Radiant heating: achieving a more efficient approach

By Michael Czarick
Extension Specialist – Engineering
University of Georgia
Department of Poultry Science

 

How many light bulbs does it take to light a 54′ x 500′ broiler house?

It depends on the desired light intensity, how much light the light bulbs produce (lumens) and how uniform you want your light levels. You can install a lot of low-lumen light bulbs — say 200, 6-watt, 500-lumen bulbs — and get very uniform light intensity, but the initial cost will be high. Or you could install far fewer high-lumen output bulbs — 67, 18-watt,1,500-lumen bulbs — with a lower initial cost but much more variation in floor light intensity.

Both systems will produce the same total amount of light and the average floor light levels will be the same, but the house with fewer light bulbs will have significantly more variation in light intensity. Some locations will have too much light, while others will not have enough (Figure 1).

 

Figure 1. An example of poor light distribution

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Radiant heating challenges

The installation of radiant heaters in broiler houses presents a similar challenge. In general, the brooding area of most poultry houses requires a heating system capable of providing between 40 and 60 BTUs per hour to maintain an air temperature in the low 90°s during cold weather.

Take, for instance, a 54′ x 250′ brooding area. It could require a heating system capable of producing approximately 675,000 BTUs per hour (54′ x 500′ x 50 BTUs per hour = 675,000 BTUs per hour). A producer could opt for 13, 50,000 BTUs per hour, 20′ long radiant tube heaters or 8, 20′ long, 90,000 BTUs per hour radiant tube heaters.

Both systems would be capable of generating the same air temperature on a cold morning, and the average floor temperature would be similar. However, uniformity of the floor temperature would be significantly different. The house with fewer radiant tube heaters would have some floor areas where the temperature is too hot for chicks and other floor areas further from tube heaters where the temperatures could be too cool. The house with the greater number of heaters would likely cost more, but the floor temperatures would tend to be far more uniform.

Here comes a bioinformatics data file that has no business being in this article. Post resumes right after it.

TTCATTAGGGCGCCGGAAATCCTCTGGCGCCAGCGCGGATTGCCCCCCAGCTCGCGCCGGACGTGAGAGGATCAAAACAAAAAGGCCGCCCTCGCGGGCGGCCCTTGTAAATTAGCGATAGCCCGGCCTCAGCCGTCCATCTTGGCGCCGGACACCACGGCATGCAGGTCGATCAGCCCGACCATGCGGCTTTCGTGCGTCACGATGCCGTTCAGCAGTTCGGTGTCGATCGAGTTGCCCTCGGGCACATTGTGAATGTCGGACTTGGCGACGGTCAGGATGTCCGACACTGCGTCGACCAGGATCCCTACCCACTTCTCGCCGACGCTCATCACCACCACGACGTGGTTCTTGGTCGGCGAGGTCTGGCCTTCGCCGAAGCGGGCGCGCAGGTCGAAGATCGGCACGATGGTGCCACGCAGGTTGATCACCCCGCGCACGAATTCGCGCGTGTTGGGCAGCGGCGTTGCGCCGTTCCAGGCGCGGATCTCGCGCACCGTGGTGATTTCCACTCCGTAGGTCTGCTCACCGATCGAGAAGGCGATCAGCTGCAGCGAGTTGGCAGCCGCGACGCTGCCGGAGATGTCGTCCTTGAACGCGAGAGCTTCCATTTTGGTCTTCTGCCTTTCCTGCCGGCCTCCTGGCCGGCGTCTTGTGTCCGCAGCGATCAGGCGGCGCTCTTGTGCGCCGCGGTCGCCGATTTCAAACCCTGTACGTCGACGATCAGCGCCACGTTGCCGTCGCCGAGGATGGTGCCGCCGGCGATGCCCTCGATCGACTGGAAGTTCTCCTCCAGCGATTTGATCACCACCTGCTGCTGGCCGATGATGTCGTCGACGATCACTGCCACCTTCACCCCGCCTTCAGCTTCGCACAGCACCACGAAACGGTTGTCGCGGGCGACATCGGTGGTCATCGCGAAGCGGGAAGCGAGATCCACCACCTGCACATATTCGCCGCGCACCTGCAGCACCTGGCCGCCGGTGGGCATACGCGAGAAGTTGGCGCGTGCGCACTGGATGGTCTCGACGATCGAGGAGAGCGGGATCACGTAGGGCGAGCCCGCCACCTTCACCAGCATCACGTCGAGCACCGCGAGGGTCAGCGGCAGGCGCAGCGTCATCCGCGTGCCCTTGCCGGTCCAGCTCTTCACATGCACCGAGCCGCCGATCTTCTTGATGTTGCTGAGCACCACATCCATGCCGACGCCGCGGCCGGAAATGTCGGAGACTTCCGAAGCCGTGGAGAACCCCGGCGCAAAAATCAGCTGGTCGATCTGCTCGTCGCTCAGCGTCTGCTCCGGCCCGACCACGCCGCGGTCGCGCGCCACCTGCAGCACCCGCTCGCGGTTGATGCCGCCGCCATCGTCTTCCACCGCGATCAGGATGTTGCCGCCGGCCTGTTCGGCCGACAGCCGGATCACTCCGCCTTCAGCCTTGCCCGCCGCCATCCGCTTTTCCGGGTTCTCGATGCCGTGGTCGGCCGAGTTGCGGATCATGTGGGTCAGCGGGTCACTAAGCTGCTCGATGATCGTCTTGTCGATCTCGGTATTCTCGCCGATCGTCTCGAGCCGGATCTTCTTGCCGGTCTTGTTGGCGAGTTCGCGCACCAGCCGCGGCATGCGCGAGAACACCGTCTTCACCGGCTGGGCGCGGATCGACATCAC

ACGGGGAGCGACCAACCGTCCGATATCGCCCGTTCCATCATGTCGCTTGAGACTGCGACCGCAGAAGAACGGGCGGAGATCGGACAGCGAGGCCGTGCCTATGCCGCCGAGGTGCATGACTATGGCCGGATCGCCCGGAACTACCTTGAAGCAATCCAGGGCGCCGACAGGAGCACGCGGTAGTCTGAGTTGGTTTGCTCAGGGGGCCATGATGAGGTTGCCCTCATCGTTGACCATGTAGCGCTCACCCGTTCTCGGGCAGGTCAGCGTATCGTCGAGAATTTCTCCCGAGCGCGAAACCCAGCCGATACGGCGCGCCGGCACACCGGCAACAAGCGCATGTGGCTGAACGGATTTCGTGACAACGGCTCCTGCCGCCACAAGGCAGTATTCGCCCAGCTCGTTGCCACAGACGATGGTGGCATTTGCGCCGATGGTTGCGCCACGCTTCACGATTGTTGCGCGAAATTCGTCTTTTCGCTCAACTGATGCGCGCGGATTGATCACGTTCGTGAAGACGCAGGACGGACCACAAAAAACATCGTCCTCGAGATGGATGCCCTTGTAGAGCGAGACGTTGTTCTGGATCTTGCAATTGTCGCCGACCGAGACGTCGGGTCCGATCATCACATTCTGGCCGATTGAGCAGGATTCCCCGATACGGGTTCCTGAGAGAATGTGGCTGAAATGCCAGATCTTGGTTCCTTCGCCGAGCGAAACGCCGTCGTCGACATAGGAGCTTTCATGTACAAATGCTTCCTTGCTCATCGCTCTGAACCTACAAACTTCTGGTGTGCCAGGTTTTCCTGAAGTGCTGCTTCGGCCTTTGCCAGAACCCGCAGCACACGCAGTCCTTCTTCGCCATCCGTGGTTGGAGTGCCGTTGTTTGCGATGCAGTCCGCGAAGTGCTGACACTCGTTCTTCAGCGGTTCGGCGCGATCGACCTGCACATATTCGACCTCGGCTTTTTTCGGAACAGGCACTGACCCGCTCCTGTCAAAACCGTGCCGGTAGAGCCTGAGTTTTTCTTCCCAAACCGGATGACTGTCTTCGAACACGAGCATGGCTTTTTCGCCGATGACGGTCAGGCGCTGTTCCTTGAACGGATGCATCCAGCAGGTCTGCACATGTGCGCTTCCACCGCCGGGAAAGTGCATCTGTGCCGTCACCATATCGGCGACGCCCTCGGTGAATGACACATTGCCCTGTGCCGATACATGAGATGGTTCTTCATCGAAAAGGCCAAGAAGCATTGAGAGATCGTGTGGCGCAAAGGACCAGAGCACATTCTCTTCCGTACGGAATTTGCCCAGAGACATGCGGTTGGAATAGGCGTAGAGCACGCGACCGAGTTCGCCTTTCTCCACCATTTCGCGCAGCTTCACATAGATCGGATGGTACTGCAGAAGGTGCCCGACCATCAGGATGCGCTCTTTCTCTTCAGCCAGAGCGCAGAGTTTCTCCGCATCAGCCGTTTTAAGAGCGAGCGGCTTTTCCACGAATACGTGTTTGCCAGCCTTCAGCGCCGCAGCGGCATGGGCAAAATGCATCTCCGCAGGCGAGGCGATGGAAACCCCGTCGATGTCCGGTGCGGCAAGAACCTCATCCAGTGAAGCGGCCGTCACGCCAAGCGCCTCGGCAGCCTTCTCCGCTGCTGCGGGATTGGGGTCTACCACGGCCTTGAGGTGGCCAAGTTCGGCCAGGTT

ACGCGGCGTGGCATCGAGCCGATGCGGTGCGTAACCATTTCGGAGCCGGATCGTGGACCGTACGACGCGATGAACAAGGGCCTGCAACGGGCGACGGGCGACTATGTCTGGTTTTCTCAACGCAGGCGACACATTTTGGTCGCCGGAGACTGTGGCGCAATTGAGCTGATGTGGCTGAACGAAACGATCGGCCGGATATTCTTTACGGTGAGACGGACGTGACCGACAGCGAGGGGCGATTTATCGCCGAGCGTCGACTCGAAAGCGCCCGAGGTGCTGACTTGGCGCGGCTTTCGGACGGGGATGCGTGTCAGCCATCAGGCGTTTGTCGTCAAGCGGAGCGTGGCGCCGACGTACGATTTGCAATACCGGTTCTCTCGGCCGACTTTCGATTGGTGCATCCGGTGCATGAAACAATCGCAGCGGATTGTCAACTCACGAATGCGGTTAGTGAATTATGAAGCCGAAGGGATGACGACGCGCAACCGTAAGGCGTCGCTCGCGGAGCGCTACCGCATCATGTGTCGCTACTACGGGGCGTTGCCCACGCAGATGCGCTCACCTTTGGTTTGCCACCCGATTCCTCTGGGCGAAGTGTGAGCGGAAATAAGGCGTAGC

Houses need sufficient BTUs, floor coverage

When designing a radiant heating system, it’s important to ensure there are enough BTUs to maintain the proper house temperature during cold weather and that the radiant heaters to be installed will effectively distribute the radiant heat relatively evenly throughout the brooding area. It doesn’t have to be perfectly uniform, but a small gradient in floor temperatures is desirable so chicks can choose from a variety of floor temperatures that best meet their needs.

Smaller, possibly weaker chicks might want slightly higher floor temperatures, while larger, faster-growing chicks need slightly lower floor temperatures. That being said, it is generally unnecessary to have areas of the house with floor temperatures much above 100o F. Chicks tend to avoid these areas because it is simply too hot for them. In addition, having excessive hot spots will tend to reduce the overall heating efficiency of a house because heating the floor more than needed is simply wasteful.

Illustrating the point

Currently, University of Georgia poultry scientist and professor Brian Fairchild, PhD, and I are conducting a study on a commercial broiler farm to examine how improved radiant heat distribution could affect chick comfort and heating costs. All four houses were equipped with a similar brooding-area heating capacity (560,000 versus 640,000 BTUs per hour). The primary difference between the houses was the length of tube heaters used.

Two houses were equipped with 7, 20′ long (80,000 BTUs per hour) radiant tube heaters installed along the centerline of the brooding area, while the two other houses were equipped with 8, 40′ long (80,000 BTUs per hour) tube heaters installed in two rows of four, approximately 18′ from each side wall.